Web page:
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st: RE: RE: Is there a "running count" command in Stata?
There was a key typo in my previous post. I invented names,
then edited back to Mingfeng's names, but with an error.
Here is a second edition.
There is an interesting underlying issue here, what
exactly is "programming" in Stata? A precise
answer is that a program is whatever is defined
by whatever follows a -program- statement. (There
is no circularity here, as program the English
word and -program- the Stata command name are from
metalanguage and language.)
OK, enough of that.
The good news is that this can be done without
ever writing down the Stata command name -program-,
so the answer is yes.
The other news looks bad, but isn't so bad really.
In fact, it is really good news.
You can do this, but it requires a little more
Stata than you may want at this moment. However, the features
to be used are among the most Stataish of all
Stata features and are very, very useful.
Using your second list of values (which differs
slightly from your first) we have
| x |
1. | cd1 |
2. | cd2 |
3. | cd2 |
4. | cd3 |
5. | cd1 |
6. | cd3 |
7. | cd4 |
8. | cd1 |
9. | cd5 |
10. | cd3 |
We need to tag the first time any value
occurs. That will need a -sort-, and because
of that we should keep a record of the current
sort order, not least because we will want
to return to it. That means
. gen order = _n
If your dataset is really big, that should be
. gen long order = _n
We sort into groups of -x- and ensure that the
within groups of -x- the original sort order
is followed. Then we tag the very first occurrence
of each value of -x-. This can all be telescoped into one
. bysort x (order) : gen y = _n == 1
There is a FAQ on constructs like those on the right-hand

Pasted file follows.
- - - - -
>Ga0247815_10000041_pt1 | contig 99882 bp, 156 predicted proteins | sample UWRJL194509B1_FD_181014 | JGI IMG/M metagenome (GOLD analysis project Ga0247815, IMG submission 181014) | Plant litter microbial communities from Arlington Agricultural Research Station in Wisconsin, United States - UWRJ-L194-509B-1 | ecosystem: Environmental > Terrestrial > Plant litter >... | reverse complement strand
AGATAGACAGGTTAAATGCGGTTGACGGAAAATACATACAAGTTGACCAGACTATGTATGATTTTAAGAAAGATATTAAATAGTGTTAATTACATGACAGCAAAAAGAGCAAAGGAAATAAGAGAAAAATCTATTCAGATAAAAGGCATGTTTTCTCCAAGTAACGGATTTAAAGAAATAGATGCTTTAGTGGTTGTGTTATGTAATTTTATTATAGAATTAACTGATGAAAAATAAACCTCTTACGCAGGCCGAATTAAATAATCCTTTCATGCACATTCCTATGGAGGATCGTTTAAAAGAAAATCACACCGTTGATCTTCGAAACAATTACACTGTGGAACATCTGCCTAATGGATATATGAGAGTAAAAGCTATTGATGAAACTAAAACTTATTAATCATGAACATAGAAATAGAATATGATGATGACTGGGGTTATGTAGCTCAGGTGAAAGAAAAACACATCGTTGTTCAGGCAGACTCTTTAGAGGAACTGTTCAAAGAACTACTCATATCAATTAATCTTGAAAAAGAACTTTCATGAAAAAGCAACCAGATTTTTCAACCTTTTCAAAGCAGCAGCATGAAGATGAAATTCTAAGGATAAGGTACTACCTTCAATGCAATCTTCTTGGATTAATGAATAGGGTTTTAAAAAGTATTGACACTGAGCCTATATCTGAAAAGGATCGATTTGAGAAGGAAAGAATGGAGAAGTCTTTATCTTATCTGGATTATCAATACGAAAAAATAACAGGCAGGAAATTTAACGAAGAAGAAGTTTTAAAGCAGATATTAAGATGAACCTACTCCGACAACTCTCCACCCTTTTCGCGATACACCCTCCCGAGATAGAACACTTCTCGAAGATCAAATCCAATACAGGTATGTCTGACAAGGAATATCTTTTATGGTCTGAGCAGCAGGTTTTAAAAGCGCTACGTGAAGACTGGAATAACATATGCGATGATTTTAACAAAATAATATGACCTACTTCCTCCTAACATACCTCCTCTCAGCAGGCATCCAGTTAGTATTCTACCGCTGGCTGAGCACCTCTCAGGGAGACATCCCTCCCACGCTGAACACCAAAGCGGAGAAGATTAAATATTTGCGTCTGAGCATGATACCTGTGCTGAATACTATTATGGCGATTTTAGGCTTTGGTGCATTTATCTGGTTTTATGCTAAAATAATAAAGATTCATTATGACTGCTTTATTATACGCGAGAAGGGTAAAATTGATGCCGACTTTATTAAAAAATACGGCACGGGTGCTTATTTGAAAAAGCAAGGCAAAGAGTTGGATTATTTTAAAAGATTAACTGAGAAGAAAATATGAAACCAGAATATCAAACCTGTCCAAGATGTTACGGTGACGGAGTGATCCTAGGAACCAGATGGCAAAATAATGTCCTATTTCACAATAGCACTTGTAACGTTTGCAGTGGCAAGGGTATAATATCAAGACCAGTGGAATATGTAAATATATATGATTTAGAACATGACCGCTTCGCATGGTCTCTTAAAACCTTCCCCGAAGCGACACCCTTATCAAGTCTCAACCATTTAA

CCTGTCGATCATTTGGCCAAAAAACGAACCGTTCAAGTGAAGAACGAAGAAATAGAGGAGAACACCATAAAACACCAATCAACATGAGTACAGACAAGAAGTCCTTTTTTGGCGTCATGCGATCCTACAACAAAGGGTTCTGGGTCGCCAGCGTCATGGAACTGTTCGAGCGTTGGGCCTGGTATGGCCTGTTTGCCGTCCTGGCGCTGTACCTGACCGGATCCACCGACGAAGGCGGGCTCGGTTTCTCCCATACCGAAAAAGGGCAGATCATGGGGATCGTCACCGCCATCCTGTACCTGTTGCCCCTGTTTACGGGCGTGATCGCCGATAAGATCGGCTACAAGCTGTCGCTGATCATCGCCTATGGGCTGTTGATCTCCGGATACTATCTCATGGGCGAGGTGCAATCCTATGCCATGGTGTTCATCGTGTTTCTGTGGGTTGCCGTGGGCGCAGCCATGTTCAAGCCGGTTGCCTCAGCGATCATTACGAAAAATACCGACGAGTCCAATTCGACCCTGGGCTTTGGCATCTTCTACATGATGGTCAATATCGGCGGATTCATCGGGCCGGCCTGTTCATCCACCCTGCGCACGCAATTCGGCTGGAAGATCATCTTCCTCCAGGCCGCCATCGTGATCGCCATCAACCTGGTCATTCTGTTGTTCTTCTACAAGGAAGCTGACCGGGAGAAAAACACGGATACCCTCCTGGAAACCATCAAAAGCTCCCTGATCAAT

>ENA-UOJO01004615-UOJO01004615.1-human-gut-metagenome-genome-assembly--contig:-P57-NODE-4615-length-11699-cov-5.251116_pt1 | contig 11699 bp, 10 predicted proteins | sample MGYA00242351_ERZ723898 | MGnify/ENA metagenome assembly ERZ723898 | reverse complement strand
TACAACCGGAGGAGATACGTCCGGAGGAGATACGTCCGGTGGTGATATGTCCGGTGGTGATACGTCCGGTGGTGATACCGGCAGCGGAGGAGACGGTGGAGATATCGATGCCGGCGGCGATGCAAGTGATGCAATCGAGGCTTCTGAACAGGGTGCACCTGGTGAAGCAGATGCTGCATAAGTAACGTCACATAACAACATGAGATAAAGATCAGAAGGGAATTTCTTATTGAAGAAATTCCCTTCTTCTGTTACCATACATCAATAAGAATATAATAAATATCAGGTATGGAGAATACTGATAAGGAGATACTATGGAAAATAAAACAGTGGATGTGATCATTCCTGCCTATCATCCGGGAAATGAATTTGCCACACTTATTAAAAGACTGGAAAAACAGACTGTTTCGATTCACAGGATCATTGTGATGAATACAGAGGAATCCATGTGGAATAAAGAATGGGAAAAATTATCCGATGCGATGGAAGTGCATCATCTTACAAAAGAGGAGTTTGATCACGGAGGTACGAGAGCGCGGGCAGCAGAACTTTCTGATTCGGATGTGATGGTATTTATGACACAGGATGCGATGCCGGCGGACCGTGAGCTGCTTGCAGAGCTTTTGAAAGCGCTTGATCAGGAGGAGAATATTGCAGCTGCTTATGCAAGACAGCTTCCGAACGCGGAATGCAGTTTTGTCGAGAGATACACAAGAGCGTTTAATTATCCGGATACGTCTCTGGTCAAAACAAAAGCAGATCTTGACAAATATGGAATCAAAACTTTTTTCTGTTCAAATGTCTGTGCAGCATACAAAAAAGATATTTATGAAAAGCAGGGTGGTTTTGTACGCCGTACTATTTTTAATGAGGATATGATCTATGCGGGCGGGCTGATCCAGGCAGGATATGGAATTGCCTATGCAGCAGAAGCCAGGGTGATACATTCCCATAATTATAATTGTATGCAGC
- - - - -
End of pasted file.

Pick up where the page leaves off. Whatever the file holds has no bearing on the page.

side of the assignment:
FAQ . . . . . . . . . . . . . . . . . . . . . . . True
and false in Stata
2/03 What is true and false in Stata?
Now -sort- back to the original order. Then we just need a running
sum of -y-, as the number of distinct values
seen so far is equal to (or even defined as)
the number of first occurrences seen so far.
. sort order
. replace y = sum(y)
(9 real changes made)
-order- has served its purpose. Bye-bye!
. drop order
What have we got?
| x y |
1. | cd1 1 |
2. | cd2 2 |
3. | cd2 2 |
4. | cd3 3 |
5. | cd1 3 |
6. | cd3 3 |
7. | cd4 4 |
8. | cd1 4 |
9. | cd5 5 |
10. | cd3 5 |
Now with a little more knowledge we could wrap that
up into a command, or better an -egen- function. But
in many ways it is better to use the code here and
understand its logic, which will help
for that next problem with a similar flavour.
The key construct here is -by:-. The documentation
for -by:- is scattered around the manuals. A Mickey Mouse
tutorial bringing together the main ideas was given in
SJ-2-1 pr0004 . . . . . . . . . . Speaking Stata: How to
move step by: step
Q1/02 SJ 2(1):86-102
explains the use of the by varlist : construct to tackle
a variety of problems with group structure, ranging from
simple calculations for each of several groups to more
advanced manipulations that use the built-in _n and _N
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